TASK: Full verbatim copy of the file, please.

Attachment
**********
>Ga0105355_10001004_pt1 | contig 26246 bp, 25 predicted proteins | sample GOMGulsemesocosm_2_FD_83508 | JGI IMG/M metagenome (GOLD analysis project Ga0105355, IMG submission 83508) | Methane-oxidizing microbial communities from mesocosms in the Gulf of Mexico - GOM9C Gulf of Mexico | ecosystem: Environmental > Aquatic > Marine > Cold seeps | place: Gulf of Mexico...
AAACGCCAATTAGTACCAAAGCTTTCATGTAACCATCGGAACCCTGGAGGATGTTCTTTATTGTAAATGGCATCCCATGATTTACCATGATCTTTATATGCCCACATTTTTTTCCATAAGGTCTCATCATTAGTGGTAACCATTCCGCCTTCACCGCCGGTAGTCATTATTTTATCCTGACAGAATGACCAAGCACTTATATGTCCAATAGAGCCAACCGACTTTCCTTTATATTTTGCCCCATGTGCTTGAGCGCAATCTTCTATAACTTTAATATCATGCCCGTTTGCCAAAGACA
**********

>Ga0105355_10001004_pt1 | contig 26246 bp, 25 predicted proteins | sample GOMGulsemesocosm_2_FD_83508 | JGI IMG/M metagenome (GOLD analysis project Ga0105355, IMG submission 83508) | Methane-oxidizing microbial communities from mesocosms in the Gulf of Mexico - GOM9C Gulf of Mexico | ecosystem: Environmental > Aquatic > Marine > Cold seeps | place: Gulf of Mexico...
AAACGCCAATTAGTACCAAAGCTTTCATGTAACCATCGGAACCCTGGAGGATGTTCTTTATTGTAAATGGCATCCCATGATTTACCATGATCTTTATATGCCCACATTTTTTTCCATAAGGTCTCATCATTAGTGGTAACCATTCCGCCTTCACCGCCGGTAGTCATTATTTTATCCTGACAGAATGACCAAGCACTTATATGTCCAATAGAGCCAACCGACTTTCCTTTATATTTTGCCCCATGTGCTTGAGCGCAATCTTCTATAACTTTAATATCATGCCCGTTTGCCAAAGACA